Design concerns dog Port townhouse proposal

Plan Commission OKs concept plan but members voice concerns about density, look of development

A RENDERING BY Continuum Architects and Planners shows a revised design for a nine townhouse development on East Jackson Street. Port Washington Plan Commission members last week approved the concept of the development while expressing concerns about the modern design and density on the site.
By 
KRISTYN HALBIG ZIEHM
Ozaukee Press staff

The Port Washington Plan Commission last week approved a concept plan for a proposed nine-townhouse development along East Jackson Street, but members expressed concerns about the density and design of the building.

“What I see in that area might be seven (units) instead of nine. I don’t like how it takes the entire site,” commission member Tony Matera said, adding he would also prefer a “more timeless, classic design.”

“Done right, it’s going to complement the area and tie it together.”

Commission member Brenda Fritsch, an architect, concurred, saying the building seems to be a tight fit for the site.

“I do support the use,” commission member Eric Ryer said, adding, “I want it to blend better with the newer buildings in the area.”

Public Works Director Rob Vanden Noven, a member of the commission, said he shares concerns about the modern design of the proposed development.

“I personally don’t think it fits in,” he said. “I don’t have a problem with the concept.”

Architect Vaishali Wagh of Continuum Architects told the commission that the design, while modern, is intended to be a transition between the traditional architecture of downtown and the more modern design of the proposed Newport Shores development a few blocks from the proposed townhouses.

The building has a modern design that draws from elements of buildings found downtown, she added, while using traditional materials such as Cream City brick.

“The modern language exists in Port Washington,” she said.

The commission also recommended the city approve a special exception that would allow the townhouses to exceed the 35-foot height restriction in downtown, noting that the building is set against the Jackson Street hill.

“It is not obstructing any of the views of the buildings on top of the hill,” Wagh said.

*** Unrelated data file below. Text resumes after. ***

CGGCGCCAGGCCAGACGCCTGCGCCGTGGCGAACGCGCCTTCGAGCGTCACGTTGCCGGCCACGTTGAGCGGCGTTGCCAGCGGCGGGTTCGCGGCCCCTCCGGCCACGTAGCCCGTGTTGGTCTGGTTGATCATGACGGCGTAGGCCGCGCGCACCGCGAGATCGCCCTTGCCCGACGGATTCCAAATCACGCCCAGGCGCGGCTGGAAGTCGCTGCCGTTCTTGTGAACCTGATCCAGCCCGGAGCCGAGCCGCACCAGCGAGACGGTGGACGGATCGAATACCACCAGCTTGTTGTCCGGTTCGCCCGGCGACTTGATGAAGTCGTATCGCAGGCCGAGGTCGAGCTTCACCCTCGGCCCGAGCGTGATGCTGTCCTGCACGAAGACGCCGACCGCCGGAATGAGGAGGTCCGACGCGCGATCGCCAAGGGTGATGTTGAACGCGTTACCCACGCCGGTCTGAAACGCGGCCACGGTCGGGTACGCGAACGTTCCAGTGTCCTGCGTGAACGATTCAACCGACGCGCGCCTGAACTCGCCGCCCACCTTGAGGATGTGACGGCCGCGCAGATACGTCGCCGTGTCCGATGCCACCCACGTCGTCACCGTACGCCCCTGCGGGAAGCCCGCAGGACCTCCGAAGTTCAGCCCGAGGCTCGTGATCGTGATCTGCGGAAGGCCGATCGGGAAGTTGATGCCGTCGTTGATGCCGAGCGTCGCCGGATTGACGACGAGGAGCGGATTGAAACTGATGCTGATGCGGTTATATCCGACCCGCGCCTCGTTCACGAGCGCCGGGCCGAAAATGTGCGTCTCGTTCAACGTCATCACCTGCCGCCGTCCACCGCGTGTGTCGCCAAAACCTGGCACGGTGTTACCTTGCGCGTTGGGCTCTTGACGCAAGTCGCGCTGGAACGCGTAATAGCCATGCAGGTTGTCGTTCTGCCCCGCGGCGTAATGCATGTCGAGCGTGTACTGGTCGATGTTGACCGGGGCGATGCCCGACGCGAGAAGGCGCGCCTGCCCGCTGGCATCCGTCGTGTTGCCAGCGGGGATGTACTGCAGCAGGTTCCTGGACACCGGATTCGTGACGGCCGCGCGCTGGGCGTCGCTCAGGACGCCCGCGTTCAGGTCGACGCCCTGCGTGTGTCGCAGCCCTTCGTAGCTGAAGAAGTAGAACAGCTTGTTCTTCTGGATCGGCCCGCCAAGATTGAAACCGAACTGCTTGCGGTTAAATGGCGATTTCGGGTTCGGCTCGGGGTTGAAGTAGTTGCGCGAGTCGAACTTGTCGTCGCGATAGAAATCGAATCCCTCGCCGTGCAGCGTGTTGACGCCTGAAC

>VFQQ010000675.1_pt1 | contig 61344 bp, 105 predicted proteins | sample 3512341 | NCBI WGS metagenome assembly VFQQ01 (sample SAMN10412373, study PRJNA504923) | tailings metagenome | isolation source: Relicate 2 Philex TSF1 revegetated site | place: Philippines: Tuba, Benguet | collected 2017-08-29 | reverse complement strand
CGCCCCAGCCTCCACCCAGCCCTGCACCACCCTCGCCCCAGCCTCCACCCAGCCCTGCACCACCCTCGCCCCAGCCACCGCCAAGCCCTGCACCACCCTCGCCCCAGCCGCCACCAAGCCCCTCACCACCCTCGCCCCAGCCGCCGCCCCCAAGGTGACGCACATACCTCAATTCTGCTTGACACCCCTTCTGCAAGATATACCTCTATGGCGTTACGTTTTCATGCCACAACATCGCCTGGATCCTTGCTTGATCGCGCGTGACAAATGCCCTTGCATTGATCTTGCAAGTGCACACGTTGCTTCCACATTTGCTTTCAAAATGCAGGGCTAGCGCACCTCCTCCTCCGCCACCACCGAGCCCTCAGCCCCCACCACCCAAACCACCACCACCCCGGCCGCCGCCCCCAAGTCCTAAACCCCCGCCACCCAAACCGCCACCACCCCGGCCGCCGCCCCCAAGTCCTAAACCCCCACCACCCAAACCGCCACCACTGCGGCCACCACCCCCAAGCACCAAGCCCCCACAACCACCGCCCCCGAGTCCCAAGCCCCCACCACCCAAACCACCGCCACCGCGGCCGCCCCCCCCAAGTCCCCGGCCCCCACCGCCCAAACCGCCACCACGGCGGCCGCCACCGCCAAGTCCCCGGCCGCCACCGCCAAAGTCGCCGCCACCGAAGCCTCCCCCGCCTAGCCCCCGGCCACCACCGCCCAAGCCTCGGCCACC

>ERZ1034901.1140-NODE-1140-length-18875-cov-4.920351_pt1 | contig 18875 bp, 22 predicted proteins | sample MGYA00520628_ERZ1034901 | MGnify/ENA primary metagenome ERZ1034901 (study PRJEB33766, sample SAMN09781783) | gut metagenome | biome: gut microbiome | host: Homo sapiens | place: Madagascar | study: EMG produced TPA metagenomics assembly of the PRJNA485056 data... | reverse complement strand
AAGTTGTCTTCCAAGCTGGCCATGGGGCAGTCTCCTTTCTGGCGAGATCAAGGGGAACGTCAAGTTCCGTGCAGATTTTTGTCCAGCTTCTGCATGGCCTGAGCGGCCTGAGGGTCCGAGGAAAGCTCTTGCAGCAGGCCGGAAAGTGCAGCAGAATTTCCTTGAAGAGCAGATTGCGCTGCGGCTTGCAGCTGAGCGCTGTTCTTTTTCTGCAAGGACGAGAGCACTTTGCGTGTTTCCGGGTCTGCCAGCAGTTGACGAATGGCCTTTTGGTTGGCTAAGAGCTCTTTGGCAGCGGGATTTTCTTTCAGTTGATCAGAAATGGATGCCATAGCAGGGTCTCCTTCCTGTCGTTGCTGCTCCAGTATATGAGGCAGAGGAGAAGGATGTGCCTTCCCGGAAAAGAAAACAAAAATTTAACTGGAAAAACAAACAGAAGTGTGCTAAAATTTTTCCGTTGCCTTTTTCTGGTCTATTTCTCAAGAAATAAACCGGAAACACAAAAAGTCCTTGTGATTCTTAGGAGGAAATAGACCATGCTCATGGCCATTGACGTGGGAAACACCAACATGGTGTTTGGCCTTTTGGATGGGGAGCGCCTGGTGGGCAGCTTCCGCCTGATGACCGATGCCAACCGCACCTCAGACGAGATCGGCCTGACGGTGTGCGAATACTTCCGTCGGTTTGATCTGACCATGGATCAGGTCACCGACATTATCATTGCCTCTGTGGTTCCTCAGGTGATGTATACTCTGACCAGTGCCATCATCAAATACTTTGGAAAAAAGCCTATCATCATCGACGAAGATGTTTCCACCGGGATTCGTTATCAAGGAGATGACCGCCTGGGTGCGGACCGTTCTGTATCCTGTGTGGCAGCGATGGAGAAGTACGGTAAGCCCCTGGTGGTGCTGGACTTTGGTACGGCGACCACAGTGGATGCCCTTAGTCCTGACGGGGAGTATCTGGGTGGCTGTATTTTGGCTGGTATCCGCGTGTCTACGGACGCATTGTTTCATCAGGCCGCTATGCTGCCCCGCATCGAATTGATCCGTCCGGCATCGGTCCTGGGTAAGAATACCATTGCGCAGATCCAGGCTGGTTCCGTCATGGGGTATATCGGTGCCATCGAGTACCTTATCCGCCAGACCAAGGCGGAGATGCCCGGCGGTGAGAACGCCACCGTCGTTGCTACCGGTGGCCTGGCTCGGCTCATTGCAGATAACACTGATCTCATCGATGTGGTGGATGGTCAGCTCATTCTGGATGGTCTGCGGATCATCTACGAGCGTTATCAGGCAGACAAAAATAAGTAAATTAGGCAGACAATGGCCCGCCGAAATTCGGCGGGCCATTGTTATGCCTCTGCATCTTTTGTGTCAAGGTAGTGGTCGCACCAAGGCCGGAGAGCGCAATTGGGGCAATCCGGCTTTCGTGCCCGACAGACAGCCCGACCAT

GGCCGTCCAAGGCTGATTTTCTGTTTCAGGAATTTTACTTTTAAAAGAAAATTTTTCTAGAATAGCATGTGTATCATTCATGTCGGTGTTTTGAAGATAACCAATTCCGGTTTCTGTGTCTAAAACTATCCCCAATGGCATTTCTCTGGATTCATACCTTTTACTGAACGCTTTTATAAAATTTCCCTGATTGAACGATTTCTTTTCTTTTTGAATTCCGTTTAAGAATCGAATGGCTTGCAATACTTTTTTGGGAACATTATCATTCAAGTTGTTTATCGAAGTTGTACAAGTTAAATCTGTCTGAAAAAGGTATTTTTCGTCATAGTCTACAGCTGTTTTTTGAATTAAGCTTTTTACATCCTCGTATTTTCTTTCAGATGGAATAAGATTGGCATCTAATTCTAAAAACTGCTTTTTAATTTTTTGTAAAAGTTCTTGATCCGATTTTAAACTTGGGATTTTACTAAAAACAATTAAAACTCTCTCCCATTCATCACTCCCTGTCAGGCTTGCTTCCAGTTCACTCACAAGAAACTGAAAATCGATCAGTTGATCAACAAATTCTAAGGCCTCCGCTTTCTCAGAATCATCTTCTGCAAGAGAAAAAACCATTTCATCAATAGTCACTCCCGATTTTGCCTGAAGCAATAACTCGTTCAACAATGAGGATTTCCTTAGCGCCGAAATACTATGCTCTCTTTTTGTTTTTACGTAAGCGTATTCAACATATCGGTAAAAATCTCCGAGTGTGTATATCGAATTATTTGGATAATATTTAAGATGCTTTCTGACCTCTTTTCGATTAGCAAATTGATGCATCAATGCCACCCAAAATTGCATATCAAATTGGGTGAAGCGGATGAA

Bob Harris, the city’s director of planning and development, noted that the building will be four feet lower than the home atop the hill.

The three-story building will be 43 feet tall, with the tallest element being a rooftop patio, Wagh said.

She noted that the townhouses on the east end of the building will be stepped back to enhance the views.

Each of the nine units will have a garage and vestibule on the main floor, with the main living areas on the second floor and bedrooms on the third.

The garages will be recessed with balconies overhanging them and the entrances bumped out so the building will not appear to be monolithic, Wagh said.

Fritsch praised that, saying it will make the building more pedestrian friendly.

“It’s not just a continuous wall all the way,” she said.

But commission members did express some concerns about the fact the building fills much of the site.

“It seems like it’s using every square inch of the property and is packed in there,” Matera said.

To make the project work financially, Wagh said, there needs to be nine units, adding the building is appropriately sized for that number of homes. Each unit is about 2,000 square feet.

Matera also expressed concern that the townhouse development will not soften the look of the Lighthouse Condominiums behind it — something he had hoped it would do — but instead “make that whole corner stick out like a thumb.”

“I like what’s being shown,” commission member Ron Voigt said. “It’s right downtown. Townhomes fit very well with our walkable community.”

Ald. Paul Neumyer agreed, saying the location is ideal for townhouses.

“I think it’s a great location for that,” he said. “But I think the architecture still needs some work. I think we can work through that.”

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